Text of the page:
When Cindy Thoming Sanders reached the corner of Orange Grove Avenue and Colorado Boulevard in the Tournament of Roses New Year’s Day parade in Pasadena, her emotions soared.
The Tracy-area resident was one of 100 women, all clad in white turn-of-the-20th-century dresses, walking beside and behind the float commemorating the 100th anniversary of the passage of the 19th Amendment to the Constitution giving women the right to vote.
“When we made the turn, my heart just stopped,” she reported. “There were wall-to-wall people on both sides of Colorado Boulevard as far as we could see — and TV cameras aimed at us from every angle.”
She said the roar of the crowds, many in bleachers, “was deafening,” and women especially were very emotional at seeing the 19th Amendment centennial anniversary float and accompanying walkers.
“For women, there were cheers and quite a few tears,” Cindy said. “That’s when we fully realized we were carrying the weight of women’s future with us. It was just so exciting — just wonderful.”
Cindy, who is president of the Mount Diablo District of the California Federation of Women’s Clubs, was selected to be one of the 100 women walking in the parade. Her selection in August started weeks of preparation that led to walking 5½ miles in the parade and spending two more hours reaching the starting point and then returning to it.
Her white costume had to match the style of dresses worn by American women between 1895 and 1920. It had to have layers so she would be prepared for any kind of weather.
“Fortunately, we had a clear, beautiful day. We couldn’t have asked for better weather,” Cindy said.
New Year’s Day started early, at 1:30 o’clock in the morning, when the marchers arose in their hotel and then gathered at a rendezvous hotel in Burbank to board buses to the parade starting point in Pasadena.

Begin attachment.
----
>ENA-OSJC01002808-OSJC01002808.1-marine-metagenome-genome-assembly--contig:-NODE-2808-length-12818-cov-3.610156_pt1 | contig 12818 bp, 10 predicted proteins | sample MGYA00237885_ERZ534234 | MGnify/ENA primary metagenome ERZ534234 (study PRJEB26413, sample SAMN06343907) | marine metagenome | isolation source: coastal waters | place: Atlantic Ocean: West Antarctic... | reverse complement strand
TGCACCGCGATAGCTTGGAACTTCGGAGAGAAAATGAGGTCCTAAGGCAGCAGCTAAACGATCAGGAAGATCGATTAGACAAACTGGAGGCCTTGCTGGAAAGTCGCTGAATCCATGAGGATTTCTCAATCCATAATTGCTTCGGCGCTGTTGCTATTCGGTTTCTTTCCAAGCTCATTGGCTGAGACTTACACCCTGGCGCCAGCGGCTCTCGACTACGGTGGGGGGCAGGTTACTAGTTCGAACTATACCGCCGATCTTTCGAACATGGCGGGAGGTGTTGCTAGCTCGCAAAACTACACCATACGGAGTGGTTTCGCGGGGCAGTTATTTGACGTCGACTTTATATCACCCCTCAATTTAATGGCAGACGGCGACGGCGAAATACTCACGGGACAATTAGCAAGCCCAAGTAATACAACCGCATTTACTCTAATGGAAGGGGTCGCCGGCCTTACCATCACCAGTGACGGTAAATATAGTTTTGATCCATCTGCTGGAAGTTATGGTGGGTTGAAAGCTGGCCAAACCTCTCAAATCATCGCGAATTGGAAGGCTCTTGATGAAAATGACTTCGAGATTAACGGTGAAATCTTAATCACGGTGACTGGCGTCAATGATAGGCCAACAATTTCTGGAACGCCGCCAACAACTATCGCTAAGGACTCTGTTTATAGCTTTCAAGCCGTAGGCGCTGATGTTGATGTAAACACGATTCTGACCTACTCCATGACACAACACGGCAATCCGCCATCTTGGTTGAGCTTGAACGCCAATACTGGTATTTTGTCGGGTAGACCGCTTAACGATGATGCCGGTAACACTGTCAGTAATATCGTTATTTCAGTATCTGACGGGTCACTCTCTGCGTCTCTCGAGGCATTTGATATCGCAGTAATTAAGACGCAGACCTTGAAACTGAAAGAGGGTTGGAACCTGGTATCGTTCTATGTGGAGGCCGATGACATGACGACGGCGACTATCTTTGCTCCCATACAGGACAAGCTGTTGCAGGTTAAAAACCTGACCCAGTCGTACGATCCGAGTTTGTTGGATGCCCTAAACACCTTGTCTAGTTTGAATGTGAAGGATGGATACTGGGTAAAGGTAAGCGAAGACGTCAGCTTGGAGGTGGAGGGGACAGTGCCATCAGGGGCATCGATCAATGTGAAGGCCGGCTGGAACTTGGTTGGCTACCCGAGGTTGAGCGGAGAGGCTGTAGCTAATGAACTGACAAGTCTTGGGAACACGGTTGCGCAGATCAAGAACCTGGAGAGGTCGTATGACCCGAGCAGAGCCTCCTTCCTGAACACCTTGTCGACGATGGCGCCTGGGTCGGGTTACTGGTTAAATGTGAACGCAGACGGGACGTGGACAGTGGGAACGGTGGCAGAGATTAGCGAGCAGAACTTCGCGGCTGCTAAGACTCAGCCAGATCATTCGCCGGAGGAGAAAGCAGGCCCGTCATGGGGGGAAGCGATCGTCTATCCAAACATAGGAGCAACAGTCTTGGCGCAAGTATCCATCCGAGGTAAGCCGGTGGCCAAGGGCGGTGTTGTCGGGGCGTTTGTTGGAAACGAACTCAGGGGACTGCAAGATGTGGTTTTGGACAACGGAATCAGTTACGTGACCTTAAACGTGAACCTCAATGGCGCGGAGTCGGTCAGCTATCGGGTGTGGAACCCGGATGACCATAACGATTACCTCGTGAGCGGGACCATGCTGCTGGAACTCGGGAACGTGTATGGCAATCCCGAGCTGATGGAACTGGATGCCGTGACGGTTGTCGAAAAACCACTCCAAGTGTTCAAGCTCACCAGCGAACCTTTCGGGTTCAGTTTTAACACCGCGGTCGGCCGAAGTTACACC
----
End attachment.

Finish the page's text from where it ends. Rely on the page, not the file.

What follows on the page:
“When the Air Force stealth bomber flew overhead, that was the signal to begin walking at 8 a.m.,” Cindy said. “Once we started, we had to keep moving. It wasn’t a stroll. We walked at a pretty good clip.”
There were, however, two rest pauses along the 5½-mile parade route. At the second, Cindy’s husband, Dwain Sanders, was there to greet her and snap a photo of her in her white dress standing next to the float.
Did all 100 of the 19th Amendment walkers make it to the finish?
“Yes, we all made it,” Cindy reported. “There were marchers of all ages. One group included a grandmother, daughter and granddaughter.”
The women in the group of walkers represented women’s organizations from all parts of the U.S., and there were descendants of women’s suffrage leaders involved in the successful campaign to pass the 19th Amendment.
After returning home, Cindy is completing plans to speak before women’s and community groups to provide a personal account of her long, exciting day in Pasadena and what the 19th Amendment has meant for American women.
“Many people don’t realize the 19th Amendment, besides guaranteeing the right of women to vote, also includes the rights to inherit and own property, have custody of children, and keep the money we earned,” she said.
Her first appearance will be at the monthly meeting of the Tracy Woman’s Club the first Friday of February at the Elks Lodge. Cindy is a past president of the club.
“I’ll be able to tell them of what it was like to be part of women’s history,” she said. “It was an experience of a lifetime.”